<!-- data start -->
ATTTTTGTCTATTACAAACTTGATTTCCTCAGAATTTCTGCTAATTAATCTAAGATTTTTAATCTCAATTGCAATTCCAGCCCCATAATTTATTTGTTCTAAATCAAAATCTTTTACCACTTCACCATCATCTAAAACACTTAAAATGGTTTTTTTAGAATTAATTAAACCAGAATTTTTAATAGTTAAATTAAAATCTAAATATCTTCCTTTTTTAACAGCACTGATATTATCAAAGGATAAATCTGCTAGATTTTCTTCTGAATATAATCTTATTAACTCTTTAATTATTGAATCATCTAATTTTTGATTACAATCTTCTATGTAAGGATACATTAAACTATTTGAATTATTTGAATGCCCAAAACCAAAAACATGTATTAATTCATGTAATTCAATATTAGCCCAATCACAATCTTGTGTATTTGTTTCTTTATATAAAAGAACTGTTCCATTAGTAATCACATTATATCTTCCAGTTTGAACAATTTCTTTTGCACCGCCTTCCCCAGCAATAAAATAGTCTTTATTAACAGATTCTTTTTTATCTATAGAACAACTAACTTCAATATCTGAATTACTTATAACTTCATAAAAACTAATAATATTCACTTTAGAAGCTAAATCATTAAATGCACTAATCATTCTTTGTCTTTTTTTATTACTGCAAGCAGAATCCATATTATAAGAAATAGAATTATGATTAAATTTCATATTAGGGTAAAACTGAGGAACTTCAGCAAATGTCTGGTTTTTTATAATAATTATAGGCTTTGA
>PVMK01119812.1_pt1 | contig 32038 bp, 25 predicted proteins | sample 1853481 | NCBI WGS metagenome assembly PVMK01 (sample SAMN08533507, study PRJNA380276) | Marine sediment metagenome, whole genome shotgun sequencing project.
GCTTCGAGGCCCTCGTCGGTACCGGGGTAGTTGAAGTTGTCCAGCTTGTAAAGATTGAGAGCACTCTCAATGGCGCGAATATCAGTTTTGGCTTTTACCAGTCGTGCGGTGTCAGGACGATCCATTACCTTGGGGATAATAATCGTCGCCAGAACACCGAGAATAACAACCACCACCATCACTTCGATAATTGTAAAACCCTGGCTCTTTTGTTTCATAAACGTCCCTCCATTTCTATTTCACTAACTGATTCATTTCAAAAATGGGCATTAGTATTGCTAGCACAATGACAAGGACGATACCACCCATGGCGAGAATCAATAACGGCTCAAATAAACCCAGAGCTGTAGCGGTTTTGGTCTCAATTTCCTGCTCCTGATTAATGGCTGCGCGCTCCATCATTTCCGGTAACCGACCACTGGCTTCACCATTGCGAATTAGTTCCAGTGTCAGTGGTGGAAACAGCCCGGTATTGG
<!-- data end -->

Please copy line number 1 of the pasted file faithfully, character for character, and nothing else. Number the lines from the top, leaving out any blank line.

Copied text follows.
ATTTTTGTCTATTACAAACTTGATTTCCTCAGAATTTCTGCTAATTAATCTAAGATTTTTAATCTCAATTGCAATTCCAGCCCCATAATTTATTTGTTCTAAATCAAAATCTTTTACCACTTCACCATCATCTAAAACACTTAAAATGGTTTTTTTAGAATTAATTAAACCAGAATTTTTAATAGTTAAATTAAAATCTAAATATCTTCCTTTTTTAACAGCACTGATATTATCAAAGGATAAATCTGCTAGATTTTCTTCTGAATATAATCTTATTAACTCTTTAATTATTGAATCATCTAATTTTTGATTACAATCTTCTATGTAAGGATACATTAAACTATTTGAATTATTTGAATGCCCAAAACCAAAAACATGTATTAATTCATGTAATTCAATATTAGCCCAATCACAATCTTGTGTATTTGTTTCTTTATATAAAAGAACTGTTCCATTAGTAATCACATTATATCTTCCAGTTTGAACAATTTCTTTTGCACCGCCTTCCCCAGCAATAAAATAGTCTTTATTAACAGATTCTTTTTTATCTATAGAACAACTAACTTCAATATCTGAATTACTTATAACTTCATAAAAACTAATAATATTCACTTTAGAAGCTAAATCATTAAATGCACTAATCATTCTTTGTCTTTTTTTATTACTGCAAGCAGAATCCATATTATAAGAAATAGAATTATGATTAAATTTCATATTAGGGTAAAACTGAGGAACTTCAGCAAATGTCTGGTTTTTTATAATAATTATAGGCTTTGA